UCL Faculty of Laws


"The Normal Body" with Dr Clare Chambers

26 February 2019, 4:00 pm–6:00 pm

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Part of the series in Colloquium in Law, Politics & Philosophy

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LG26, UCL Faculty of Laws
Bentham House, Endsleigh Gardens


with Dr Clare Chambers

Reader in Political Philosophy, University of Cambridge

This event will involve discussion of a pre-circulated paper by the author. If you are not on the mailing list for the Collouqium in Law, Politics & Philosophy, please contact jeffrey.howard@ucl.ac.uk to receive the paper.


This paper is a chapter from my forthcoming book, Intact: The Political Philosophy of the Unmodified Body. The book will argue that the concept of the unmodified body is philosophically puzzling yet politically significant. The first task is to identify what an unmodified body is. The concept of the normal body, discussed in this paper, is one possible answer. It is tempting to think that there can be an objectively normal body: a body which is like others. It is also tempting to think that this concept can lead to a rigorous distinction between clinical procedures, which protect or restore bodily normality, and cultural or cosmetic procedures, which do not. But the idea of a normal body is actually extremely problematic. This chapter uses examples of body modification practices such as male circumcision, female genital mutilation, and breast implants to argue that normality is a deeply cultural concept. We cannot identify the normal body without invoking hierarchical structures of gender, race, class, disability, and age.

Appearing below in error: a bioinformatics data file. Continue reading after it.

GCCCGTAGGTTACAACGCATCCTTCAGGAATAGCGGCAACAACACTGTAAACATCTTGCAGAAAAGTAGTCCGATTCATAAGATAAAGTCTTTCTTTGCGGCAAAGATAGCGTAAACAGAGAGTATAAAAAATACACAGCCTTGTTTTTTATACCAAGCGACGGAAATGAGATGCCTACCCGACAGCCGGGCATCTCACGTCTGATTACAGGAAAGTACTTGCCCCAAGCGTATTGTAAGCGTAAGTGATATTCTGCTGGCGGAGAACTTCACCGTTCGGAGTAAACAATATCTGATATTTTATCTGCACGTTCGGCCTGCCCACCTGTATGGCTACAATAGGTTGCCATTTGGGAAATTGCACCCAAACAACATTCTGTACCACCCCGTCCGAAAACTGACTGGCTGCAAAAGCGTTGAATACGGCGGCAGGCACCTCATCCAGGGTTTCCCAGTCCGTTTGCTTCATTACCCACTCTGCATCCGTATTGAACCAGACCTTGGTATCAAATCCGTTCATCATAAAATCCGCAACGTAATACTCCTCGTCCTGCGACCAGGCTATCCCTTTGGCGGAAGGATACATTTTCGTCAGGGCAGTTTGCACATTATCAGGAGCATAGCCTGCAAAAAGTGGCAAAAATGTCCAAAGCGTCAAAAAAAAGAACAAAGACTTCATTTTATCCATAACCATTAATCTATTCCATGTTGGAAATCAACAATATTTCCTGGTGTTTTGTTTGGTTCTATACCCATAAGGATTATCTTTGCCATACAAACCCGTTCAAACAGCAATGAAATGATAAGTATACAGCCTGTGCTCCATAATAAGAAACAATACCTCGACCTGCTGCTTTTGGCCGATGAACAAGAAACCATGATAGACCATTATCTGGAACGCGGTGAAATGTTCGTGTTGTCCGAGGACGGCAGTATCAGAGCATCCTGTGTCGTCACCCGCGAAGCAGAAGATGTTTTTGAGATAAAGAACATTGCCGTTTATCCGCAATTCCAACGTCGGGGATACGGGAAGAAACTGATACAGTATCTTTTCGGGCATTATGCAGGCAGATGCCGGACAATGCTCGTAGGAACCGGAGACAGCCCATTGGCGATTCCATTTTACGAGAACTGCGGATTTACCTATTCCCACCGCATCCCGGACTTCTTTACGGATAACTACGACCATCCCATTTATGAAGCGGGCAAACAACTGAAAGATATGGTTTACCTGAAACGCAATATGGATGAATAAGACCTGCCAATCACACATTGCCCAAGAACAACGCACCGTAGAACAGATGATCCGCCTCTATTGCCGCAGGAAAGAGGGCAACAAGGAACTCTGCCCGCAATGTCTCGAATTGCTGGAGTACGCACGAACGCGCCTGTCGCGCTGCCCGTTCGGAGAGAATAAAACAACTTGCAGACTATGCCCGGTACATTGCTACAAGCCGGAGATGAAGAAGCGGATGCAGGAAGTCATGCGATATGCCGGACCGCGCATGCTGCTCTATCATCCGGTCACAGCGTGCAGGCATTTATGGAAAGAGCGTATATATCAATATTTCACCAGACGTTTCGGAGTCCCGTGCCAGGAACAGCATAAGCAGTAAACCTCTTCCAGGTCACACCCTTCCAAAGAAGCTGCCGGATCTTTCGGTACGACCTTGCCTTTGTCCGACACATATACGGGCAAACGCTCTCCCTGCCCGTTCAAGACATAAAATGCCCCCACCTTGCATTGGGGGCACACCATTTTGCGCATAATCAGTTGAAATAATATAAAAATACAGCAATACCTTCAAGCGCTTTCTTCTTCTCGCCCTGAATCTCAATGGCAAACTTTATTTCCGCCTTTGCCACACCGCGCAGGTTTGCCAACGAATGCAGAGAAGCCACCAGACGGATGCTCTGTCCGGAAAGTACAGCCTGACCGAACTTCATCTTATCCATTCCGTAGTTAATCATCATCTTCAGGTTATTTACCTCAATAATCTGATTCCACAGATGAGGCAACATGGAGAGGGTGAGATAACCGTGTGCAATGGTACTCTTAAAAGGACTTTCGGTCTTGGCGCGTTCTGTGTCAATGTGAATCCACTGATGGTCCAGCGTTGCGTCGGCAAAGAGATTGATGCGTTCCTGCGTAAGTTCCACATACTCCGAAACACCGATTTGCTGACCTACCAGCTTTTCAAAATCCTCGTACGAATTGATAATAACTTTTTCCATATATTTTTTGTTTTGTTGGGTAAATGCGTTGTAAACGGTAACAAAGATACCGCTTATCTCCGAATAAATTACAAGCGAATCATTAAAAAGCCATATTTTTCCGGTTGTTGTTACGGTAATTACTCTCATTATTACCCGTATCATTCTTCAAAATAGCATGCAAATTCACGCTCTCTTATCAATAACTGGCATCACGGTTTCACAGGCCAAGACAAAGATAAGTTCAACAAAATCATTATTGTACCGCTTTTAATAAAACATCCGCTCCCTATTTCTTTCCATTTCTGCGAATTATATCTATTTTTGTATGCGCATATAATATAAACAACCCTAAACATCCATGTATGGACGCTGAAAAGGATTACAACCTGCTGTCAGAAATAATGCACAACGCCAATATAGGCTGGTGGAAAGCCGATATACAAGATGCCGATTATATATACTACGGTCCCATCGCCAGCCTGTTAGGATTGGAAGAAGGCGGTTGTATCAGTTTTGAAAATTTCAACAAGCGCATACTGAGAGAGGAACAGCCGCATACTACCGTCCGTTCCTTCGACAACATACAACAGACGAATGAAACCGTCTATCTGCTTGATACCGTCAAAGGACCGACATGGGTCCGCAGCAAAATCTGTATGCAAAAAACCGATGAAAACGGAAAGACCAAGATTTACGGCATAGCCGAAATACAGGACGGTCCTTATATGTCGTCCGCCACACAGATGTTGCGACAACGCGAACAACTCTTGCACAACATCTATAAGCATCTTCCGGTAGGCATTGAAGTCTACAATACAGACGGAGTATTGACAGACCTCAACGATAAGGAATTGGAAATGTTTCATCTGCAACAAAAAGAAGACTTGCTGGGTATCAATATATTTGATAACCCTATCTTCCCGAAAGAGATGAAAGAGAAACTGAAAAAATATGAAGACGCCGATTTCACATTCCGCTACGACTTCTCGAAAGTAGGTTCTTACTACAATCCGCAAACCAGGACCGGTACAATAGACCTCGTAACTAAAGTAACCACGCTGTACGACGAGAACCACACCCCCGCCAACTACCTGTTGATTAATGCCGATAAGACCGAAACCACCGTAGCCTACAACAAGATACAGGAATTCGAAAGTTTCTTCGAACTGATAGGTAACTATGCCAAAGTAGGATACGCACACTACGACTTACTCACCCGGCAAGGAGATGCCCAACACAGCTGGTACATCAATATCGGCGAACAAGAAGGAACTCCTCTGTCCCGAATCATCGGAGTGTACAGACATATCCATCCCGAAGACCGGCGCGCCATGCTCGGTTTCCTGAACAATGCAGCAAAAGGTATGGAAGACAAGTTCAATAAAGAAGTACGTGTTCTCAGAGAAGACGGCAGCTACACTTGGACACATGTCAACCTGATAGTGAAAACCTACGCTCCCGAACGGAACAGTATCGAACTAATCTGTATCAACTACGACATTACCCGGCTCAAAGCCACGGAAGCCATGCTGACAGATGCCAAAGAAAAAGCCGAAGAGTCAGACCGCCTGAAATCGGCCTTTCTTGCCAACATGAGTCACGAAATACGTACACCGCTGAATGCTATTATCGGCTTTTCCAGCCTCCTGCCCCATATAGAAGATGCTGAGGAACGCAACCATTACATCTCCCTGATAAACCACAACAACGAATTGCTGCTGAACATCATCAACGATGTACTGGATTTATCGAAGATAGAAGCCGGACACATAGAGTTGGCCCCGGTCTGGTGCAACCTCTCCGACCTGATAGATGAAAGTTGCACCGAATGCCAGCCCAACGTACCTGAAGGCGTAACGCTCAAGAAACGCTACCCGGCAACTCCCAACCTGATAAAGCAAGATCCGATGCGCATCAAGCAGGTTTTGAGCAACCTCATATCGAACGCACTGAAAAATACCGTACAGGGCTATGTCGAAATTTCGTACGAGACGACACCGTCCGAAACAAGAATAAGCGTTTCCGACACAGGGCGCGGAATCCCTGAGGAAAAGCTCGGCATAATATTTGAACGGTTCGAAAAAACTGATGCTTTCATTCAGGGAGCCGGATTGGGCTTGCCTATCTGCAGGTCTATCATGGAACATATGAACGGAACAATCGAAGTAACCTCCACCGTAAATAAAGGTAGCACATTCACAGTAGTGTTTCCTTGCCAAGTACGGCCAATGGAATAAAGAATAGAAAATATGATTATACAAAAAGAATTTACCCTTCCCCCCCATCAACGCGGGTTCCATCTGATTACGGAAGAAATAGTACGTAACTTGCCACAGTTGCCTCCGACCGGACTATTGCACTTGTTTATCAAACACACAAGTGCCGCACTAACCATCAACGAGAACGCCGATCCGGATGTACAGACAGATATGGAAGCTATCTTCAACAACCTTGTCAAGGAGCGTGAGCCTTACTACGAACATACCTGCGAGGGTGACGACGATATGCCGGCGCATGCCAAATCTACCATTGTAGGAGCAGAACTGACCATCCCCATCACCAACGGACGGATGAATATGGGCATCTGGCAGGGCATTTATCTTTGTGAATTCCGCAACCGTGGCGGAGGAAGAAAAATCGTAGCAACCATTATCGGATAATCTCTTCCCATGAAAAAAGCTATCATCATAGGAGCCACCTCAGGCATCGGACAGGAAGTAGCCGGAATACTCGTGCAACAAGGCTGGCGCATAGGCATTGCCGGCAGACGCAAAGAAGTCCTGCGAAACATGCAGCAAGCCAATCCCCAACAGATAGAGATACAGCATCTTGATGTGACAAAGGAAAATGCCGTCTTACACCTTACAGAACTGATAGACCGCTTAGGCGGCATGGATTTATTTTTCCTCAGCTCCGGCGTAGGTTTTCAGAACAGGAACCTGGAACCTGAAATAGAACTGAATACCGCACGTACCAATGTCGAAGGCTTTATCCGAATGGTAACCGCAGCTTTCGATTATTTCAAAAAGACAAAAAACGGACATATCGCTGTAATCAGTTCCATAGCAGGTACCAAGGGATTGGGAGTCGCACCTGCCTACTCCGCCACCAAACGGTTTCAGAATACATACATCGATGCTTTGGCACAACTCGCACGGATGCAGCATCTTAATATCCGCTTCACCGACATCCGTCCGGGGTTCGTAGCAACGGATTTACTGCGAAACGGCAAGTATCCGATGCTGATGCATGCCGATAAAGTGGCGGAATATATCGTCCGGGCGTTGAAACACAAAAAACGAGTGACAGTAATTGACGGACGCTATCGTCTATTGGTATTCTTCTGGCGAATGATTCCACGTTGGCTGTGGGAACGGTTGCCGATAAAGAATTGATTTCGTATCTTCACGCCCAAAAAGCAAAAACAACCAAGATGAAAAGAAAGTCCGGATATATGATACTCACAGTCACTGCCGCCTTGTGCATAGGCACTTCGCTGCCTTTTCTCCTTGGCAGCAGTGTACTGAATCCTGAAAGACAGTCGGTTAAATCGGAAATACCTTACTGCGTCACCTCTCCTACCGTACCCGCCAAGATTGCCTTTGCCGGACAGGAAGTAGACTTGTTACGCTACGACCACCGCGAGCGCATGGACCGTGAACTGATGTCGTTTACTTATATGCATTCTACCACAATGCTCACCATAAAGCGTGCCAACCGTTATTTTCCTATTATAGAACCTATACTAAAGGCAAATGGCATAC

Clare Chambers is Reader in Political Philosophy and a Fellow of Jesus College, University of Cambridge. She is the author of Against Marriage: An Egalitarian Defence of the Marriage-Free State (Oxford University Press, 2017); Sex, Culture, and Justice: The Limits of Choice (Penn State University Press, 2008); Teach Yourself Political Philosophy: A Complete Introduction (with Phil Parvin, Hodder, 2012); and numerous articles and chapters on feminist and liberal political philosophy.

This event is part of the UCL Colloquium in Law, Politics & Philosophy.

Book your place (free of charge)